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NerdWallet’s Best Credit Cards for Bad Credit in 2015

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Having a poor or very limited credit history makes it tough to get approved for a credit card. But secured credit cards are generally easier to get, and in some cases, they can help you improve your FICO score enough to qualify for unsecured cards.

Here are the Nerds’ favorite credit cards for bad credit:

Best if you’re low on cash for a deposit: Capital One® Secured MasterCard®

Can make collateral deposit over time; reports to the major credit bureaus; comes with access to Credit Tracker tool; annual fee is $0.

Capital One Secured MasterCard Credit Card
Apply Now

on Capital One's
secure website

Benefits of the Capital One® Secured MasterCard®:

  • You don’t have to make your collateral deposit right away, as long as the deposit requirement is met within 80 days of account opening.
  • Over time you may be given a higher credit line without putting down an additional deposit, a rare quality among secured cards.
  • This card provides access to Capital One’s Credit Tracker tool, so you can see how your responsible habits are helping your credit.
  • The card’s $0 annual fee is low compared with other secured cards.

Drawbacks of the Capital One® Secured MasterCard®:

  • This card has a high interest rate: The ongoing APR is 24.9% (Variable).
  • The Capital One® Secured MasterCard® card doesn’t offer a rewards program. This is common for secured cards, but it’s possible to find those perks elsewhere.

The bottom line:

The Capital One® Secured MasterCard® is an excellent choice for people who are short on cash, but want to work on building or rebuilding their credit. It offers flexibility when it comes to making a collateral deposit, and responsible use of the card could score you a higher credit limit without having to cough up additional funds. Also, since the card is issued by a major bank, it may be easier to upgrade to another one of the bank’s unsecured cards later.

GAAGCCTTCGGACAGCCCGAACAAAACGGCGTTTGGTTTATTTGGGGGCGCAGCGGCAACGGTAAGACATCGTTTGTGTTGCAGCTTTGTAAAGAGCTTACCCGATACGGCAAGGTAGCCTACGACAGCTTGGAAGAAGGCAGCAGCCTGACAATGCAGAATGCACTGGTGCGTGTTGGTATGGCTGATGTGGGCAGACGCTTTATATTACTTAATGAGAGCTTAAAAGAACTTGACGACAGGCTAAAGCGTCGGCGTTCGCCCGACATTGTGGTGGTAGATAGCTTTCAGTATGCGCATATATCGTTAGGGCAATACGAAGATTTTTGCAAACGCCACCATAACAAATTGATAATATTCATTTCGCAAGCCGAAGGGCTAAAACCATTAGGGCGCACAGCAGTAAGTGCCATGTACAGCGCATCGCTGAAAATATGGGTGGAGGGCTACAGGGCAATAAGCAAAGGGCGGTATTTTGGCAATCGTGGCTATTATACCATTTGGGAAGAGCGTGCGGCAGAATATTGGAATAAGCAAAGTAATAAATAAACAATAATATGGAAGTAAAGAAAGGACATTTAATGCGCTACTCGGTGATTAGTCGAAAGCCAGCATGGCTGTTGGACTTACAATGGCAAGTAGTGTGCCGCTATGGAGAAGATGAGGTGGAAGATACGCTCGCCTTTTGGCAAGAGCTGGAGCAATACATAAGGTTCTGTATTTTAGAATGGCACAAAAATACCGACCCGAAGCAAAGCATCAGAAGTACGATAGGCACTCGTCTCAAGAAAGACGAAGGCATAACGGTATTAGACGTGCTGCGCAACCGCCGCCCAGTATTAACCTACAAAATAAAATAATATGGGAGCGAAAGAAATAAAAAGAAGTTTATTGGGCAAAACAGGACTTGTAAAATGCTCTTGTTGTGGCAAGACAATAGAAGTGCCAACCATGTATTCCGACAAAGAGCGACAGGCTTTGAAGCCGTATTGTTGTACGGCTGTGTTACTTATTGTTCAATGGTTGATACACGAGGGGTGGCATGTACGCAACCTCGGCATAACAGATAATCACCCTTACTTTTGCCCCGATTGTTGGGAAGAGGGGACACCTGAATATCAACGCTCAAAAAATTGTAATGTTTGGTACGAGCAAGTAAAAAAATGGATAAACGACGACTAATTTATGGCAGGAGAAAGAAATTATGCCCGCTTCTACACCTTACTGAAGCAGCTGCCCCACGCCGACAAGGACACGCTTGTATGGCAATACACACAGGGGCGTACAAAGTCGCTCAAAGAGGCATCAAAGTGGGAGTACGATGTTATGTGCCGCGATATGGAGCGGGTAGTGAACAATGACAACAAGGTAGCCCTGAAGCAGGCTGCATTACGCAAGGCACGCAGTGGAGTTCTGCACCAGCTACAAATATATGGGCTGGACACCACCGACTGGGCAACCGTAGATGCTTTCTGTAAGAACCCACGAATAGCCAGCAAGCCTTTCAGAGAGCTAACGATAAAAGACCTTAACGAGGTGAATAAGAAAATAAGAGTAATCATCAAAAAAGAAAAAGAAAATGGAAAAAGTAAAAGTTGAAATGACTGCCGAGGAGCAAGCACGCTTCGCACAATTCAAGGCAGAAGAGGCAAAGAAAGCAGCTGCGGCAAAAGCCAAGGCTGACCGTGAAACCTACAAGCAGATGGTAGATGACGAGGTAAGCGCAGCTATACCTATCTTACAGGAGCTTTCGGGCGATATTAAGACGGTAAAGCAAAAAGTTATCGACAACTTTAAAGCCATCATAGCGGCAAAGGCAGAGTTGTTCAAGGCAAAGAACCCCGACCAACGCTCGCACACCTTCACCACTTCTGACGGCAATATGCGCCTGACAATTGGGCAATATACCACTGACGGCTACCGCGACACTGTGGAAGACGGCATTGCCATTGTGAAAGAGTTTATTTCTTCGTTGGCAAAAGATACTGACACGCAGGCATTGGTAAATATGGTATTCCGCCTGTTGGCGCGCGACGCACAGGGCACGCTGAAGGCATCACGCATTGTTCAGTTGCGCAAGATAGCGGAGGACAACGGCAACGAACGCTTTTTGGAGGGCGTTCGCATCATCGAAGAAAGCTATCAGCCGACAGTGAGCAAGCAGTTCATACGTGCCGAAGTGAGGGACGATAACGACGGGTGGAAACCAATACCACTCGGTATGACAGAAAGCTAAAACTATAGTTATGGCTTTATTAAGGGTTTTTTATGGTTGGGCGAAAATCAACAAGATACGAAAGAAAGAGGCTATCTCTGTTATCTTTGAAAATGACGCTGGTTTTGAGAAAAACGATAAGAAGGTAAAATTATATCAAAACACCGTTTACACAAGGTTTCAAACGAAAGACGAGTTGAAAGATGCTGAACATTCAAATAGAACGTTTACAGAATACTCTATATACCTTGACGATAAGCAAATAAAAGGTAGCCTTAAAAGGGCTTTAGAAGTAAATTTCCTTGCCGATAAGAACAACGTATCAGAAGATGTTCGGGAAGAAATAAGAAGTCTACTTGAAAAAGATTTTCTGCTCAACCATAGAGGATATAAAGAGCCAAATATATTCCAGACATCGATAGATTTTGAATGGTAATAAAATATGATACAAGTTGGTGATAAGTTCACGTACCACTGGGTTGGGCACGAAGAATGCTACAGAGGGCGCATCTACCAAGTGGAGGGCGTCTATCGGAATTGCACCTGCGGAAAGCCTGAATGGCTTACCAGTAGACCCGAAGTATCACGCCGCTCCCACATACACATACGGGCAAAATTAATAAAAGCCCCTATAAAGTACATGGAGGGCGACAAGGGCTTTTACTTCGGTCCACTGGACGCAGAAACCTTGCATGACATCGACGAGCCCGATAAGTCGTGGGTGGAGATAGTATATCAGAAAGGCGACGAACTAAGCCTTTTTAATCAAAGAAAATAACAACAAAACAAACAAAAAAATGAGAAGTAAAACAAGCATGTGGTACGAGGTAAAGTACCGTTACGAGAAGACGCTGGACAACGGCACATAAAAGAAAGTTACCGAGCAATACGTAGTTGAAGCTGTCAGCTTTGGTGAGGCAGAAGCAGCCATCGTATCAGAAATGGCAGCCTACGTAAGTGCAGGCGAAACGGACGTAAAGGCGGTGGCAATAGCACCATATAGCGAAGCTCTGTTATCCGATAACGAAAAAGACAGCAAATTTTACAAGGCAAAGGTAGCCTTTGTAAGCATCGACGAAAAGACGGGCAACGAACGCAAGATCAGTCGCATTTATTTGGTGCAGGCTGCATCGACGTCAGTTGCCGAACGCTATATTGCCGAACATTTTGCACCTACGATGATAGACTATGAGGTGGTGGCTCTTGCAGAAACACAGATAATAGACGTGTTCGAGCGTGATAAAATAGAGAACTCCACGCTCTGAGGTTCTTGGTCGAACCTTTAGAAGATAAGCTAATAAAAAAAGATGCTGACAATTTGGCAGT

Best if you have extra cash to deposit: Wells Fargo Secured Visa Card

Access a credit line of up to $10,000, based on your deposit; reports to the major credit bureaus; comes with free online credit education; annual fee is $25.

Wells Fargo Secured Visa Card Credit Card
Apply Now

on Wells Fargo's
secure website

Benefits of the Wells Fargo Secured Visa Card:

  • You can get a credit line of up to $10,000 if you can make a collateral deposit equal to that amount. This is a very high credit limit for a secured card, which makes it easier to keep your credit utilization ratio low.
  • The Wells Fargo Secured Visa Card’s annual fee is $25, which is very low for a secured card.
  • Your account will be reviewed periodically, and if you show responsible use, you may be upgraded to an unsecured credit card from Wells Fargo.

Drawbacks of the Wells Fargo Secured Visa Card:

  • As of April 2015, Wells Fargo doesn’t offer free credit score access to its credit card customers. This can make it hard to track your progress toward a healthier score.
  • The Wells Fargo Secured Visa Card doesn’t offer a rewards program.
  • The interest rate on the Wells Fargo Secured Visa Card is high: The ongoing APR is 18.99% Variable

The bottom line:

The Wells Fargo Secured Visa Card should be your first choice if you have cash handy you can commit to the collateral deposit. A higher credit limit means that you won’t have to keep making payments to keep your credit utilization ratio down, and it provides a bigger safety net in the event of an emergency. Also, this card’s annual fee is low given its benefits, another factor that makes it one of the Nerds’ top picks.

Best for military members, Department of Defense employees, and their families: Navy Federal nRewards Secured

Earn 1 point for every $1 you spend; points are worth as much as 1 cent each; reports to major credit bureaus; annual fee is $0.